Q] The pandemic has impacted the Radio sector, much like it has many others. Would you say that this new company positioning is in response to that?
We have actually been in the solutions business for many years and even before the pandemic hit, around 35% of our revenues came from the non-radio business. So no, this is not in response to the pandemic. What we have done is use the last 7-8 months’ time to reorganise the company. So, today we have 160 people who are devoted in my company to the solutions business. And we are 650 people in the radio business. And then we have another 100-150 people in all the support functions, so we’re about 950 odd people in the company. And in the next three to five years’ time, the radio team will probably remain the same or grow marginally, maybe 650 will become 700. But the non-radio businesses team will grow from 150 odd and become 500 to 600.
Q] Talk to us about the radio business. While of course, the non-radio solutions side of things has really started to take off, what are some of the things you’re doing to keep advertiser interest sustained in radio?
Yeah, so on the radio side, obviously we have taken a lot of initiatives on cost cutting and all that. One thing I would like to point out is that in any situation like this, when you’re cutting costs, what you’re forced to do is to look at those costs against which the minimum value is being created. So you cut those costs where you lose the least amount of value in the process. And because of that, many of these cost cuts are actually permanent cost cuts. So these cost cuts will remain even in the future, and it is not like these cuts will be reversed since they have not caused much of a value loss and we can sustain them. This is something that not just we, but also other players in the business have done. The other thing is to understand that sectors like retail and travel that have been hit by the pandemic will take at least two years to revive. However, a whole new set of advertisers will also emerge, and sometimes small advertisers who didn’t advertise in the past may seize the opportunity to do that now. So what we have done to boost advertiser revenues is we have tied up with an Australian bunch of people who run a company called Boost. What we do with them is identify around 7,500 small and medium scale businesses in Dehi, Mumbai and Bangalore who are typical non-advertisers but who can benefit from advertising. We have already reached out to 4,500 of them and while all of them may not start spending immediately because their businesses are also hit – the important thing is the channels of communication are open. Once they are ready to spend, we will be able to reach out and get them to spend on either radio or the solutions portfolio.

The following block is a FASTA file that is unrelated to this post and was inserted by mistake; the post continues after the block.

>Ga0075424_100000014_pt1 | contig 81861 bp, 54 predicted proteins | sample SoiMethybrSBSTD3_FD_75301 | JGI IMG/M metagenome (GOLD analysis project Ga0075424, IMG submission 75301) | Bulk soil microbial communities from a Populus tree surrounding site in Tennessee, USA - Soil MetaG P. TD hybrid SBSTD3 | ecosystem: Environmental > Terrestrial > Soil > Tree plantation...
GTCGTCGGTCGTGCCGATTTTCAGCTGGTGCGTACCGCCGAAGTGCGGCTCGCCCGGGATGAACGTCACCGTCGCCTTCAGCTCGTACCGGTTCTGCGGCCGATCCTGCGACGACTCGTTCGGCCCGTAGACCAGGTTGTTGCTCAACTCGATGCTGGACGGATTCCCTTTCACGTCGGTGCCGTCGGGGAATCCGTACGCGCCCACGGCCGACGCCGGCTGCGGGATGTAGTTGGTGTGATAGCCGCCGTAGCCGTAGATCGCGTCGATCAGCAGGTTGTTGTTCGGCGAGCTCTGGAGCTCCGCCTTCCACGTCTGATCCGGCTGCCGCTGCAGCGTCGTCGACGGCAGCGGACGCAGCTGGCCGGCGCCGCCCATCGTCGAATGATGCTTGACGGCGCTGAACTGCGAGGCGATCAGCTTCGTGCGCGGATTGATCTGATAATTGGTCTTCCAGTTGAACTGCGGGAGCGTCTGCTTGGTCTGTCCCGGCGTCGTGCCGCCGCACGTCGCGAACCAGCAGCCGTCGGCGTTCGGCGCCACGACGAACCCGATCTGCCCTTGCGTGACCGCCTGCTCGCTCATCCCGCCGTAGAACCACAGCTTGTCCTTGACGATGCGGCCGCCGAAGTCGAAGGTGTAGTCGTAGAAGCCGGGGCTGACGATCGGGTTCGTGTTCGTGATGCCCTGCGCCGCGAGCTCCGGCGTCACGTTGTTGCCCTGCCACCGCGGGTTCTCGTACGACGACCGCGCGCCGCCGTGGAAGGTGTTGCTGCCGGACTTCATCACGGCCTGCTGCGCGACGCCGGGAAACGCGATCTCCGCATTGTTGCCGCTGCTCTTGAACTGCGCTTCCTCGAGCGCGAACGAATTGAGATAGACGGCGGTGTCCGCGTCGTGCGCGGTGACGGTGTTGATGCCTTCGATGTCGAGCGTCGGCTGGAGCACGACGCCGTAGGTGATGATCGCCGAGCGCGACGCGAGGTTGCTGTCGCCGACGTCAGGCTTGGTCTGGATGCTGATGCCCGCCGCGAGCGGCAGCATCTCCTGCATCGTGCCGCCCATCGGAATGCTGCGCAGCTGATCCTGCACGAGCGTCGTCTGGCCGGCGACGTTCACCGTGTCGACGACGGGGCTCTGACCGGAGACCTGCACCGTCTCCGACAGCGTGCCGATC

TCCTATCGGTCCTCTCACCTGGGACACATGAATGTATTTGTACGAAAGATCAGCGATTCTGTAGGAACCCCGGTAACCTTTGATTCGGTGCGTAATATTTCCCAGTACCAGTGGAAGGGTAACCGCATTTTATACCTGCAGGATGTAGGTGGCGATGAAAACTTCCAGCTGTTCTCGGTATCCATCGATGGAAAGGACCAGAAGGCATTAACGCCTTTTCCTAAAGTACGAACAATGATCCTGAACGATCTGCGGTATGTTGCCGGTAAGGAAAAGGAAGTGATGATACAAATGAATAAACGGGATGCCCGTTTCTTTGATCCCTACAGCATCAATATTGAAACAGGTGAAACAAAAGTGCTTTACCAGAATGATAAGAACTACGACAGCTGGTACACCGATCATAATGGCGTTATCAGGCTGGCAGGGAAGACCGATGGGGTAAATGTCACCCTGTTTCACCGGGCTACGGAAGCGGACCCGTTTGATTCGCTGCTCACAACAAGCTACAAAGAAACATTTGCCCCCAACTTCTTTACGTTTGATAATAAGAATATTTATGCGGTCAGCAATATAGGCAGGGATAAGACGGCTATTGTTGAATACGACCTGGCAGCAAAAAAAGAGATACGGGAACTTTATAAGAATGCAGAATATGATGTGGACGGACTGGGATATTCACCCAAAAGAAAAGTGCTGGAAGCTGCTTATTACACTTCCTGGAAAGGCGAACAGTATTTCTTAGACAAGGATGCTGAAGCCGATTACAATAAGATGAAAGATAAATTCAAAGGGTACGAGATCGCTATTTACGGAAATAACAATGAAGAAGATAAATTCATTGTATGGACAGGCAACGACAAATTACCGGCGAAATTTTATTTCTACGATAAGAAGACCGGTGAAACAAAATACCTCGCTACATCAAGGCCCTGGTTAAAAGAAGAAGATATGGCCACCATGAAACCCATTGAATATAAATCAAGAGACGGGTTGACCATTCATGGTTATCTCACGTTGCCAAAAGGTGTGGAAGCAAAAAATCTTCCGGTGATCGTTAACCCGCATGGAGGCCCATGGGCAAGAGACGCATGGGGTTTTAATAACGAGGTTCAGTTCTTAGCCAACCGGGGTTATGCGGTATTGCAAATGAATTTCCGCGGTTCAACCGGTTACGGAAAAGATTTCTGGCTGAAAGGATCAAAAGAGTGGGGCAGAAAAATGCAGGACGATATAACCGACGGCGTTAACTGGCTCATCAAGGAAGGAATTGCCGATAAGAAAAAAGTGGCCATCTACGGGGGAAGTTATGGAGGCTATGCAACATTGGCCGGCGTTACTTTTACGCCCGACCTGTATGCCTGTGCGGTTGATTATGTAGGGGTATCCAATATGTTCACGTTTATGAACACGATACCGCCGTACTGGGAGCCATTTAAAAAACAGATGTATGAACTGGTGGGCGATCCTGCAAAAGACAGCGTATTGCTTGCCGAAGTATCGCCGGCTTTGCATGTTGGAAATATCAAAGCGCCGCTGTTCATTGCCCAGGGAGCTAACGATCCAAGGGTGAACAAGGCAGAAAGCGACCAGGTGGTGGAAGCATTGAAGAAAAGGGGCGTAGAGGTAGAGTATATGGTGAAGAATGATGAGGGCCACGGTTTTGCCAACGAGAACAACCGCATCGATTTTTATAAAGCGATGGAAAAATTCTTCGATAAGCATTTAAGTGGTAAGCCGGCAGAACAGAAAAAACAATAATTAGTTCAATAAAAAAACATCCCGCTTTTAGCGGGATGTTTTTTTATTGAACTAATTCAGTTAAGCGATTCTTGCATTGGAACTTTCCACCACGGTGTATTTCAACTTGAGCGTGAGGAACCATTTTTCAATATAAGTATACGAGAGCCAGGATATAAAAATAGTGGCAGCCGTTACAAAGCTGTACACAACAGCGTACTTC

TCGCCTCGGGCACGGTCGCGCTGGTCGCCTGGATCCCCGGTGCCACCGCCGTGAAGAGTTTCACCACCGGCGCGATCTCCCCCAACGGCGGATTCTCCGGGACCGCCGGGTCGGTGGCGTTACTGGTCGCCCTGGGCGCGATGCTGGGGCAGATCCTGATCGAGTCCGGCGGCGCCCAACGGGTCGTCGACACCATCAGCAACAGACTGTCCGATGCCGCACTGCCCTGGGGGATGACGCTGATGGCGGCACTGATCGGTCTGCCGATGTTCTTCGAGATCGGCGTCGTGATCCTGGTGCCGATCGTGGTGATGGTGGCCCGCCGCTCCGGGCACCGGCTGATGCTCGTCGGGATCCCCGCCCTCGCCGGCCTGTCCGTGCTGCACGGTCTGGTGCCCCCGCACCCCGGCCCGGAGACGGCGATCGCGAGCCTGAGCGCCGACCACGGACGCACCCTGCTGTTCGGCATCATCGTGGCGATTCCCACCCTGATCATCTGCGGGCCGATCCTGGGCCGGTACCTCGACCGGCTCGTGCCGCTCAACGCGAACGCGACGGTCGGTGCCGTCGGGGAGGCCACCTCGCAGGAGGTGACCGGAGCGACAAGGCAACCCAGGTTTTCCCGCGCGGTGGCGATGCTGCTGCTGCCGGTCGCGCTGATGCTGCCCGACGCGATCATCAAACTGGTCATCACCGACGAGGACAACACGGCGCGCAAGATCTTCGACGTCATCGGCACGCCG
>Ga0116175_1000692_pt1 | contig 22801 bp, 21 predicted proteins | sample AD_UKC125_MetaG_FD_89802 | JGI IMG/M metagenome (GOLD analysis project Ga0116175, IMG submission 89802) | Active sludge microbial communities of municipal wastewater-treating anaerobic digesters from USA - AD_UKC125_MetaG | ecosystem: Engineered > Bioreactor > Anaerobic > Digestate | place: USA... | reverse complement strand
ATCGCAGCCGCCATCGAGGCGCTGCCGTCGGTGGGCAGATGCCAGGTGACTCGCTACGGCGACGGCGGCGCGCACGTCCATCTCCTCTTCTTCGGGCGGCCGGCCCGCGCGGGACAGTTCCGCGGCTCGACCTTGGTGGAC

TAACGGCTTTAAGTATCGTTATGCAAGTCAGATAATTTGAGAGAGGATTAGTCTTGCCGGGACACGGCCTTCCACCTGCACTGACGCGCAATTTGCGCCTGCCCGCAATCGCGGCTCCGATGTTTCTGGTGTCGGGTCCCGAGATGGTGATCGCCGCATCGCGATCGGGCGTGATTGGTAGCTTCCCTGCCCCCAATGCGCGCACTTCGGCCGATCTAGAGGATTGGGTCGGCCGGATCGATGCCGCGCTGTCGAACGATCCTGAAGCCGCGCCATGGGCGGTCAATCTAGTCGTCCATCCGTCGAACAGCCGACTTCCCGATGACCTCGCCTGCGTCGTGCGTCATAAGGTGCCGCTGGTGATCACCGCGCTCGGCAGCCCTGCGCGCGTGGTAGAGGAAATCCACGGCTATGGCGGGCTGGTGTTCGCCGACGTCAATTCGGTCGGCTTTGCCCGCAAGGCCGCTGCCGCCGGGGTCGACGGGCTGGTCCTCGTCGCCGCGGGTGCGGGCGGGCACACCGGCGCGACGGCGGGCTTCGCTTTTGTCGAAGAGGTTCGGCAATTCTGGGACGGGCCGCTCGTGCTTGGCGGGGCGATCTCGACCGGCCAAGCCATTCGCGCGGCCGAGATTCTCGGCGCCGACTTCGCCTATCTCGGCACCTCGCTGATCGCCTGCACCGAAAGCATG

Q] With the new company positioning now, what will your key focus areas be in the year ahead? And what is the kind of vision you have defined for Mirchi?
One of the key focus areas is of course to sustain the cost initiative. The second focus area is to keep conversations with clients going and ensure the business grows. The third and perhaps most important one is to ensure that we should not lose key people during this period of time. Some sectors like e-commerce and digital companies are opening up faster than other sectors – so one of the things that I’ll be paying a lot of attention to in 2021 is exactly this, which is to manage the team. Hold the retention down. Keep the morale up. As far as the vision is concerned, today we are known across the world as Radio Mirchi. What I would like after four to five years is basically to be known as an entertainment company. We are not a television company and we are not Netflix. Our whole vision is that we are an entertainment company, which is rooted in 63 different places, and therefore we can create a connect with people at each of these places in their local languages.
Q] Looking back at 2020, a most challenging year, what have some of the big learnings and highlights been for you?
I really believe that any crisis that hits the company is actually possibly the only time to explore its inner strengths, weaknesses and just make the most out of it. So like I told you, we have taken a lot of initiatives on cost management. And much of that is permanent, because we have suffered very little value loss in the process. So that’s been a learning. And the other thing, of course is the strengthening of the brand. During times of crisis, consumers usually turn to reliable, trustworthy brands. So what type of programming you put out, how do you stay in connect with your listeners – all of that matters. We were not off-air for a single day, we have covered every single story which relates to people on COVID, we’ve given people hope, and given them a reason to smile. One of the big learnings then is that you should make the most of content generation during this time as well. Most importantly, as I mentioned – we used this time, as I mentioned to basically transform the organisation. So yes, the biggest learning is that when a crisis hits, you should really make the most out of it.